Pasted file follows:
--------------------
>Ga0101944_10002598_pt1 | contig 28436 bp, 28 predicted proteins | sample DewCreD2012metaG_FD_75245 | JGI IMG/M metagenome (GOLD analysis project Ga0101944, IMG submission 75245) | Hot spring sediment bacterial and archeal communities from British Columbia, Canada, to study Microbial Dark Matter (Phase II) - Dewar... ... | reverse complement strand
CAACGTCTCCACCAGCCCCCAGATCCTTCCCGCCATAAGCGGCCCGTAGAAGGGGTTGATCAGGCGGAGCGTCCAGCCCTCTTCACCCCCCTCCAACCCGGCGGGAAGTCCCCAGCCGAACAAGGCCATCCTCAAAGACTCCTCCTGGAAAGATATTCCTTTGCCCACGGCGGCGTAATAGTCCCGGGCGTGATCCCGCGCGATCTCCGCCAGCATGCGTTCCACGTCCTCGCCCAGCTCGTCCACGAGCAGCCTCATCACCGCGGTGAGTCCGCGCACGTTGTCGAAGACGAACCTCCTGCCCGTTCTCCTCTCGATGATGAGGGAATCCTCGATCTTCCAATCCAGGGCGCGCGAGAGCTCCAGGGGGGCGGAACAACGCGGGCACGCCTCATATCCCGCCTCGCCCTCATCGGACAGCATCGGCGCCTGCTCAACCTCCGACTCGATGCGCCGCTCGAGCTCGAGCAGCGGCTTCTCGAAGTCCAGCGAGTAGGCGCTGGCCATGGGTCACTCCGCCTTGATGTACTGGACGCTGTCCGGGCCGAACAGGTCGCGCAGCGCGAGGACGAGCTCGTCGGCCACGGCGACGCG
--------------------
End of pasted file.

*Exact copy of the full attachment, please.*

>Ga0101944_10002598_pt1 | contig 28436 bp, 28 predicted proteins | sample DewCreD2012metaG_FD_75245 | JGI IMG/M metagenome (GOLD analysis project Ga0101944, IMG submission 75245) | Hot spring sediment bacterial and archeal communities from British Columbia, Canada, to study Microbial Dark Matter (Phase II) - Dewar... ... | reverse complement strand
CAACGTCTCCACCAGCCCCCAGATCCTTCCCGCCATAAGCGGCCCGTAGAAGGGGTTGATCAGGCGGAGCGTCCAGCCCTCTTCACCCCCCTCCAACCCGGCGGGAAGTCCCCAGCCGAACAAGGCCATCCTCAAAGACTCCTCCTGGAAAGATATTCCTTTGCCCACGGCGGCGTAATAGTCCCGGGCGTGATCCCGCGCGATCTCCGCCAGCATGCGTTCCACGTCCTCGCCCAGCTCGTCCACGAGCAGCCTCATCACCGCGGTGAGTCCGCGCACGTTGTCGAAGACGAACCTCCTGCCCGTTCTCCTCTCGATGATGAGGGAATCCTCGATCTTCCAATCCAGGGCGCGCGAGAGCTCCAGGGGGGCGGAACAACGCGGGCACGCCTCATATCCCGCCTCGCCCTCATCGGACAGCATCGGCGCCTGCTCAACCTCCGACTCGATGCGCCGCTCGAGCTCGAGCAGCGGCTTCTCGAAGTCCAGCGAGTAGGCGCTGGCCATGGGTCACTCCGCCTTGATGTACTGGACGCTGTCCGGGCCGAACAGGTCGCGCAGCGCGAGGACGAGCTCGTCGGCCACGGCGACGCG